An early advocate for women's health and welfare
When Dr. Martha Ripley and her family moved to Minneapolis in 1883, she had just completed medical training at Boston University School of Medicine. At forty-one, though, she was no newcomer to the medical profession. Born in Vermont, she was introduced to medicine through nursing victims of diphtheria epidemics. She tried to work as a nurse during the Civil War but was judged too young, and so she recruited others to nursing instead. After her marriage to William Ripley in 1867, the couple moved to Massachusetts, where she continued nursing while also embarking on her lifelong involvement in the woman suffrage movement. After a young child in her care died of croup, she enrolled in medical school.
Ripley established Maternity Hospital in Minneapolis in 1886. At that time, unwed mothers were generally denied hospital admission. Ripley's hospital was open to any woman, regardless of her marital or financial status. As the hospital grew, so did its services. It housed destitute children and unwed mothers and their infants; it provided adoption services; and it provided training and job assistance for single mothers.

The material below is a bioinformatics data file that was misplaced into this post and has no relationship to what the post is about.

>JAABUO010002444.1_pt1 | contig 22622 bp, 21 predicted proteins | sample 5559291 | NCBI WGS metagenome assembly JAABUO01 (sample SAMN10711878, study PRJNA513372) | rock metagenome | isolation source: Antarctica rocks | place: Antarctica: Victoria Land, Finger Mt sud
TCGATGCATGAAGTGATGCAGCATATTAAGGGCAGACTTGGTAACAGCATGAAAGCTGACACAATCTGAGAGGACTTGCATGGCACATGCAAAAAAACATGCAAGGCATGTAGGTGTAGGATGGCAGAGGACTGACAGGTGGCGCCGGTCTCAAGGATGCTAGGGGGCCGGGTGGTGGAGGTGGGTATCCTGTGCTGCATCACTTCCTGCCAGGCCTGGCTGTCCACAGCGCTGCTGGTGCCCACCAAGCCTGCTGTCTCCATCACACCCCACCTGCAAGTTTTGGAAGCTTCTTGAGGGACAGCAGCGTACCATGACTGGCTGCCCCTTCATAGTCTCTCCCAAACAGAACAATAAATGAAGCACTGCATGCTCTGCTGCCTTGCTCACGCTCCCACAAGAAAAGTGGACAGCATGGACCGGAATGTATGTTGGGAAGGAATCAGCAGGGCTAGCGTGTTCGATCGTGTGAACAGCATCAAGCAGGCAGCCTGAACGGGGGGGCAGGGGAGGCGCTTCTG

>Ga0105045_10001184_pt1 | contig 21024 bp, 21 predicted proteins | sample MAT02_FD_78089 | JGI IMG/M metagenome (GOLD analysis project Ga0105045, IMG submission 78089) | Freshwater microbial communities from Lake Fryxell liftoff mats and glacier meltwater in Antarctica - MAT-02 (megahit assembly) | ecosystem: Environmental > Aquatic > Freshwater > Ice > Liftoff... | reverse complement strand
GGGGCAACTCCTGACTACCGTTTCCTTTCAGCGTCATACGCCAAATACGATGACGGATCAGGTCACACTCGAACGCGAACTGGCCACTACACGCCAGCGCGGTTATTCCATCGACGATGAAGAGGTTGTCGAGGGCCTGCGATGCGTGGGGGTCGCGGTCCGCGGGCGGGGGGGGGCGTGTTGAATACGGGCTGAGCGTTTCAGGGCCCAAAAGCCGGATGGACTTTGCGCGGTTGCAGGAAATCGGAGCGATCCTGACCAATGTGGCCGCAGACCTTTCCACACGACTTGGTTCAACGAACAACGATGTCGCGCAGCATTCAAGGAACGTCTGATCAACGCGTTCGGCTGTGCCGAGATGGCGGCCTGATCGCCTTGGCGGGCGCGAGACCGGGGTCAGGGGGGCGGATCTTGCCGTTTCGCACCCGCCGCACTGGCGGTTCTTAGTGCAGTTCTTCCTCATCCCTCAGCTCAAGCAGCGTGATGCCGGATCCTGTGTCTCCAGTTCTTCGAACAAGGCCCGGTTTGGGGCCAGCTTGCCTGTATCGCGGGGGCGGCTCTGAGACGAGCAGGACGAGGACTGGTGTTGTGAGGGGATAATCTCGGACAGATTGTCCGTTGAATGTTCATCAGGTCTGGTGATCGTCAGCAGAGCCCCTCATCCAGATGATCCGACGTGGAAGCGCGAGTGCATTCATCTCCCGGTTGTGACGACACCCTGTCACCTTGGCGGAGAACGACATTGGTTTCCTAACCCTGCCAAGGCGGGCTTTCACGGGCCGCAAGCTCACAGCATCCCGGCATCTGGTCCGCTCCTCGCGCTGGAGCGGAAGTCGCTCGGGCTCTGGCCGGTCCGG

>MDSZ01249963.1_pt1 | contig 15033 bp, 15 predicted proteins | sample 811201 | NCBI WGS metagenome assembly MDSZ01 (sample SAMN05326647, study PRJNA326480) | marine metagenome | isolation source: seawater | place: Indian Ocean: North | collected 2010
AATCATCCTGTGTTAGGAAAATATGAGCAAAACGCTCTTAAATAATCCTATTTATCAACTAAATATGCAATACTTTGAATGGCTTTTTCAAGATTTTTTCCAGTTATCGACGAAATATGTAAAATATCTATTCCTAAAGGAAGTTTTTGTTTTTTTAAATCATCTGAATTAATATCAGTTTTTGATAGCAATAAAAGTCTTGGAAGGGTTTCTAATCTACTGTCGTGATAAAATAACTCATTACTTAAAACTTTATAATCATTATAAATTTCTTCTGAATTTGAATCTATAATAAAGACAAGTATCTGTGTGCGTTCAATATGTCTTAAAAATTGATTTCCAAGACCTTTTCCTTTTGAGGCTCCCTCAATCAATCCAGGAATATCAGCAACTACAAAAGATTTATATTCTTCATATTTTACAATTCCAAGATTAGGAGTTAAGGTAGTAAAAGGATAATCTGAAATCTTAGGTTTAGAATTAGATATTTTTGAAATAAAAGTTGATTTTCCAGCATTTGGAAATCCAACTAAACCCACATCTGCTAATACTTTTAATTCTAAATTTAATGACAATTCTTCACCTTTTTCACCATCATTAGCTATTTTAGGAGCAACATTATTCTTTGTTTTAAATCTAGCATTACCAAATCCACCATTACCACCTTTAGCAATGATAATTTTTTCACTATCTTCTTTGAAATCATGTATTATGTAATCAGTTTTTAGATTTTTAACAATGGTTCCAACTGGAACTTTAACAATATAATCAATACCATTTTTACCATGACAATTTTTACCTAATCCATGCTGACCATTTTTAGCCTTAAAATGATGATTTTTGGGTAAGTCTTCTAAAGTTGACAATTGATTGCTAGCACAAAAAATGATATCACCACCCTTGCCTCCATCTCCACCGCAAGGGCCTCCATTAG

From 1883 to 1889, Ripley was president of the Minnesota Woman Suffrage Association. Throughout her life, she was an outspoken advocate for women. She insisted that there be matrons on the Minneapolis police force; she lobbied for the right of female domestic workers to unionize; and she pushed for public health reforms, including better sanitation and clean water. She wore her skirts and hair short to minimize the spread of disease. Her hospital had an enviable rate of infant mortality--only 25 percent that of the national average.
Martha Ripley died in 1912, just as her new hospital on Minneapolis's Glenwood Avenue was being completed. The hospital buildings, now listed on the National Register of Historic Places, are currently being renovated to provide rental and housing units for low- and moderate-income residents. She wouldn't have wanted it any other way.
"In all these long years it has been like a wise and loving mother to all who have come through its doors. Many girls have said it was the only real home they have ever known."
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